Many of us have asked: "So I've decided I need to learn a programming language. Which language should I choose?" We often get the rather true but somewhat frustrating response of "any, just pick." While there's no right answer, here's a couple guidelines for choosing a language and getting started.
What is most commonly used in your lab, your department or your field? Even the most fantastic language will be frustrating if others can't run your programs or there's no one to ask for help.
Start with a scripting language like R, python, perl or matlab. These languages don't require a compiler, so they are much easier to learn, and faster to write, explore, and visualize. Compiled languages like Fortran, C, C++, and Java require writing down all your commands in a code, and then having another piece of software called the compiler which reads the entire script and translates it to machine language. The compiler has the intelligence of hordes of computer scientists accumulated over decades, all looking at your code trying to make it fast. The resulting program can run much faster, but will require more work to learn and write.
Prefer general and extensible languages Open-source languages like R, python, and perl are freely available and develop faster than proprietary software such as Matlab because scientists can contribute their packages directly. Many languages have wrappers that let them read code written in a different language. This way you can utilize someone's fast C or Fortran function inside your own language. R is particularly good at this.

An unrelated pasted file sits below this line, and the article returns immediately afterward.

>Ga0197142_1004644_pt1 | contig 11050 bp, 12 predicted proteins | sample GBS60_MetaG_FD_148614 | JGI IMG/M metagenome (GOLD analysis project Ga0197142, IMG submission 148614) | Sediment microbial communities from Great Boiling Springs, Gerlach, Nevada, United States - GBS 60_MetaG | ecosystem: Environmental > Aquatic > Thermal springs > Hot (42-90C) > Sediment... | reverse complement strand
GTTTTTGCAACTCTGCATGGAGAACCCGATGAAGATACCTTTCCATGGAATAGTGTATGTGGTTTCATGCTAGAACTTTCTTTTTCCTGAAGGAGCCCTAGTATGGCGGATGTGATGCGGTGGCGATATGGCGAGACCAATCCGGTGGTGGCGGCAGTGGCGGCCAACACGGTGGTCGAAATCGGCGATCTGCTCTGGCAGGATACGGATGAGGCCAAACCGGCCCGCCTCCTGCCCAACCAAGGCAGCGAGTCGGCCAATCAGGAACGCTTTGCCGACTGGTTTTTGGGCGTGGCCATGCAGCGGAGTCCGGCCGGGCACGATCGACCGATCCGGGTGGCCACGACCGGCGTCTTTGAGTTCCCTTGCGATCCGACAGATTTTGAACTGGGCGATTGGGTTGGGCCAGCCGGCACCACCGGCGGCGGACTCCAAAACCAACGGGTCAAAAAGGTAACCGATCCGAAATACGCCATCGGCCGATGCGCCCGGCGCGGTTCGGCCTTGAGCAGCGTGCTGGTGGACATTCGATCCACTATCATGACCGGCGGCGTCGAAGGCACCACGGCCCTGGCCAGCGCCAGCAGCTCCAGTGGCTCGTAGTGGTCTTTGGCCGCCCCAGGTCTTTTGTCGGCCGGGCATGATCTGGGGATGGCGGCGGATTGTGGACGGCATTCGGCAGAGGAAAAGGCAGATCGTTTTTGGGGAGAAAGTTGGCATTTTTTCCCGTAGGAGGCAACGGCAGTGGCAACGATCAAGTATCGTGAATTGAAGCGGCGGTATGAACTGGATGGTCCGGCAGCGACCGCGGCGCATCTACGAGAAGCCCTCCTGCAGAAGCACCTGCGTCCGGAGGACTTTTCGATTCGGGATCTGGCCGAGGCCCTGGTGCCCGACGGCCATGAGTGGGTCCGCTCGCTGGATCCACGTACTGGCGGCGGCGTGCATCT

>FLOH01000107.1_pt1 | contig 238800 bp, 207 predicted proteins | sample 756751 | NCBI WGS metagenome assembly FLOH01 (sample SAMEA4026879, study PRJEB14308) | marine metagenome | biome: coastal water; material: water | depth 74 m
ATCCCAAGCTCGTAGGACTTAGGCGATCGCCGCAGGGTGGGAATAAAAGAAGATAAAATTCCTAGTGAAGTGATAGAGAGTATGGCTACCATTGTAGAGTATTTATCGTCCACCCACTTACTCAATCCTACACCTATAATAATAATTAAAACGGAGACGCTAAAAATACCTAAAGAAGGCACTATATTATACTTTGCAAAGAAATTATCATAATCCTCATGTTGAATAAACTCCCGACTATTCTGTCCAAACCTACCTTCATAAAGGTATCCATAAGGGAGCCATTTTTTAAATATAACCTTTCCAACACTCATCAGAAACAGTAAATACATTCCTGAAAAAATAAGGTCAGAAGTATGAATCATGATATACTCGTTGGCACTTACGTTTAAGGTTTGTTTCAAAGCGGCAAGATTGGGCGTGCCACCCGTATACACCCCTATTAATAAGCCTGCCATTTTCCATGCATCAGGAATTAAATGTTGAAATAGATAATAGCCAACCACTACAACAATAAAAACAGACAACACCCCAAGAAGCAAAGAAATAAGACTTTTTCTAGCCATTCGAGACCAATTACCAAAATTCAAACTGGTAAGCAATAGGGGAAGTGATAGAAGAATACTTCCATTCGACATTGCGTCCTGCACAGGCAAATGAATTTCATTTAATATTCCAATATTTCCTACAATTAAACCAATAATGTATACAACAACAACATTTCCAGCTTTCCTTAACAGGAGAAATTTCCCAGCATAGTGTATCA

All that said, R makes a pretty good choice. It has a higher learning curve and less polish than other choices, but you get access to more power and cutting edge stuff like easy parallel computing, working with GIS, or using regular expressions. If you've heard about some cool direction computing is going (say, computing on graphics processors), chances are that someone is making it work in R.
Good Programming Practice
There are a couple skills that will help you learn and use any programming language, but are rarely taught in biology software tutorials. These tools and skills will save you time and tears in the future.
Ever try to recreate a graph or statistical analysis you performed last week but can't remember exactly what you did? Ever have a folder with tons of files in it labeled myfile_version1.txt myfile_version2.txt? Ever modify a file and then wish you could revert to the version you had a couple hours ago? How about working on the same file with multiple collaborators all making changes? What you need is version management. It just might change your life.
Subversion is a great place to start.
Write like a programmer
Write scripts. Rather than just entering commands line by line into the command window, write all your commands down in a script. This gives you something to come back to if you want to see what you did or repeat an analysis.
Write functions. A function executes a series of commands to accomplish a task. Learning to write functions is an essential concept for good programming; as it breaks your code into smaller, more manageable and reausable chunks. If your command is going to take more than a couple lines, consider making it a function. If your function is going to take more than a screen, consider making it two functions.
Follow style guidelines. There's lots of freedom in how you write and organizing code, just like organizing a paper. Following standard style guidelines will make it easier for others to understand your code. Google uses R and provides an excellent set of style guidelines.
Think like a programmer
Object Oriented Design
R Textbook (free) While many R texts aim to teach biologists how to use certain packages, few teach you the basic logic of R. Understand that and it becomes much easier to learn and use any package. —Carl
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